C is for Copyright Infringement
No stranger to a good intellectual property dispute, Jay-Z is in the news again – this time for issuing proceedings against children’s author Jessica Chiha, who wrote “A B to Jay-Z”, a book designed to teach children to read using references to hip-hop culture, including artist names and lyrics.
This follows two Cease and Desist letters in which Jay-Z asked Ms Chiha (and her company The Little Homie) to top selling the book, as far back as March 2018.
While many news websites are being caught up in the “David and Goliath” narrative, when one looks at the underlying causes of action, Jay-Z’s decision no longer seems as unnecessarily harsh as some commentators have been suggesting.
Copyright and fair use
The starting point is, as always, that the unauthorised commercial use of someone else’s creative work amounts to an infringement of one or more intellectual property rights (usually copyright). By using Jay-Z’s lyrics (even if it is just a few lines) and adapting them, Ms Chiha is infringing Jay-Z’s copyright subsisting in his literary work.
There are however a number of exemptions to this starting position, which effectively allows some unauthorised uses of copyright works without a valid licence. The relevant one here is known as ‘fair use’ in the US, and ‘fair dealing’ here in the UK.
One might be tempted in particular to rely on parody and educational use to argue that Ms Chiha’s use does not amount to infringement. However, parody (known as parody, caricature and pastiche) is interpreted quite narrowly in the US – in this case, A B to Jay-Z is not a direct parody of Jay-Z’s work, and merely incorporates it in a humorous manner, and so this argument is unlikely to succeed.
With regard to alleged educational use, as in the UK this is often misinterpreted. The educational use exemption is designed to protect teachers and schools in some situations. Where a book (or another work) has been published commercially, the fact it has an educational purpose does not, in itself, allow unauthorised and unlicensed use of other copyright works.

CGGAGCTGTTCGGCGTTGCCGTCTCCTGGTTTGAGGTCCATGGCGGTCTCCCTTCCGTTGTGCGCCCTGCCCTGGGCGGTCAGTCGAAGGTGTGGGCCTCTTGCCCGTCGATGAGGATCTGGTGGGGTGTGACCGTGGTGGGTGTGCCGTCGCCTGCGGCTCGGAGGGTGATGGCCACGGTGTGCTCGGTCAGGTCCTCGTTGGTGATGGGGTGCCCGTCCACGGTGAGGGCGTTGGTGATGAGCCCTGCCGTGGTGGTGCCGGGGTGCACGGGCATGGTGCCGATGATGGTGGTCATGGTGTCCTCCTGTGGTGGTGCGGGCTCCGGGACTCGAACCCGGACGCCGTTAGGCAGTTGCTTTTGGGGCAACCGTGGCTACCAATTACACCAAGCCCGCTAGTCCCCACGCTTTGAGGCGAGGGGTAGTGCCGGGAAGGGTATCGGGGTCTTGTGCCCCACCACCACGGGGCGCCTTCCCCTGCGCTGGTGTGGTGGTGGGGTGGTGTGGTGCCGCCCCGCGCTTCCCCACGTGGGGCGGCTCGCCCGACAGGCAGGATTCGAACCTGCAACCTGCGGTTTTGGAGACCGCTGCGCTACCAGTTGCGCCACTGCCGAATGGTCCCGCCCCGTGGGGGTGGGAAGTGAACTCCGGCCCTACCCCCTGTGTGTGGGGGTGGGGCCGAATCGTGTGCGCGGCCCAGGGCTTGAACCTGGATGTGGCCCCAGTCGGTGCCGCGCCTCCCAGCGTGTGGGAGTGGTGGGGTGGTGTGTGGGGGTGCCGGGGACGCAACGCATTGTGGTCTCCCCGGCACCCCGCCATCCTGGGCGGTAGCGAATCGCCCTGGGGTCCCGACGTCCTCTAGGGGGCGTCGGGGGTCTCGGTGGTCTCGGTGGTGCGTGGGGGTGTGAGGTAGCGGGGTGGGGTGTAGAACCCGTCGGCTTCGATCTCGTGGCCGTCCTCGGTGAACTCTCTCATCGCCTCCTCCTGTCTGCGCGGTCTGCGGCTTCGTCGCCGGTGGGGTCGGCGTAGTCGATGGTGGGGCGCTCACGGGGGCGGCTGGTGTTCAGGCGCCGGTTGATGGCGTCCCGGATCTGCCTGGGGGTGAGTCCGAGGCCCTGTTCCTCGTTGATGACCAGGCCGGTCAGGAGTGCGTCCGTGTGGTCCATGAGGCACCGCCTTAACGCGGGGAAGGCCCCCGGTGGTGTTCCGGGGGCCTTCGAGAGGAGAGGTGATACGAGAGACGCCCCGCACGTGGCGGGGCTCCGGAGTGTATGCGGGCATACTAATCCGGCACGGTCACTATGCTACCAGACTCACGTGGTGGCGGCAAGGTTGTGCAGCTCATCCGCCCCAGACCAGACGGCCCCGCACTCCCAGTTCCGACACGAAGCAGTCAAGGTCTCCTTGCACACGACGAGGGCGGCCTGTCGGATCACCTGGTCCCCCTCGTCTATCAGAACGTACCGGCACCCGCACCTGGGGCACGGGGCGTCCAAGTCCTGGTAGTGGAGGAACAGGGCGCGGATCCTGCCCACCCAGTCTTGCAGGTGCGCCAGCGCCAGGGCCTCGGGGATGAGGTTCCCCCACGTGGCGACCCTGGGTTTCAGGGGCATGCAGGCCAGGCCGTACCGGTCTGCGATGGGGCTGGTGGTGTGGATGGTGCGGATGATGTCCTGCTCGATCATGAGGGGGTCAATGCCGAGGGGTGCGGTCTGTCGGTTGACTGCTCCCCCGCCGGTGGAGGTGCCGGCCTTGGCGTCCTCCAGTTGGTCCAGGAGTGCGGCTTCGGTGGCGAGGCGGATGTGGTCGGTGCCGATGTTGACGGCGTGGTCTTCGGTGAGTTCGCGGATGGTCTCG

Other intellectual property rights
In addition to potentially infringing copyright, Ms Chiha is using phrases which are similar or identical to a number of Jay-Z’s registered trade marks, thereby infringing another powerful intellectual property right.
It is common practice for musicians (and other celebrities) to file a large number of trade marks for their names but also for album and song titles, or even specific phrases, to prevent others from using these without permission. Where an artist holds a comprehensive trade mark portfolio to protect their work, this becomes a very strong tool in this type of litigation.
Finally, Jay-Z is claiming that Ms Chiha is deliberately and knowingly attempting to trade off his reputation, which is more easily enforceable in the US than here in the UK (where our broad equivalent of Passing Off can be very difficult to establish).
It is reported that Ms Chiha and Jay-Z’s legal representatives exchanged considerable correspondence since March 2018. Although we don’t know what was said, it is clear that no agreement was reached and Ms Chiha continued to sell the book despite repeated warnings and threats of legal action.
It now remains to be seen whether the dispute can be settled out of court (which is usually how these disputes are resolved) or whether the matter will proceed to full trial. Watch this space.
How does this affect me?
If you have a business which relies on the use of celebrities’ likenesses or names, or if you are producing and selling unofficial merchandise, this case may hit particularly close to home. Even though it is in a different jurisdiction, the basic consideration is the same.
This type of business often operates in a legal grey area in which there is always an element of commercial risk. Indeed, it is often the case that one or more products in such business’ range is technically vulnerable to a copyright infringement claim.
It is crucial to remember that just because other people are doing something and seem to get away with it does not mean that you are safe.
Whether you are If you receive a cease & desist letter, or if you would like to discuss your business’ risk of being of the receiving end of such a claim, please get in touch to arrange a free consultation.
For artists and musicians
Some of you may also read this and wonder how you can follow in Jay-Z’s footsteps and ensure that you stay in control of your image, and give yourself the tools you need to prevent this kind of unauthorised use of your brand.
If you want to discuss this, or are already considering taking action against a potential infringer, feel free to get in touch to discuss this in more detail.
Written by Joshua Schuermann, Solicitor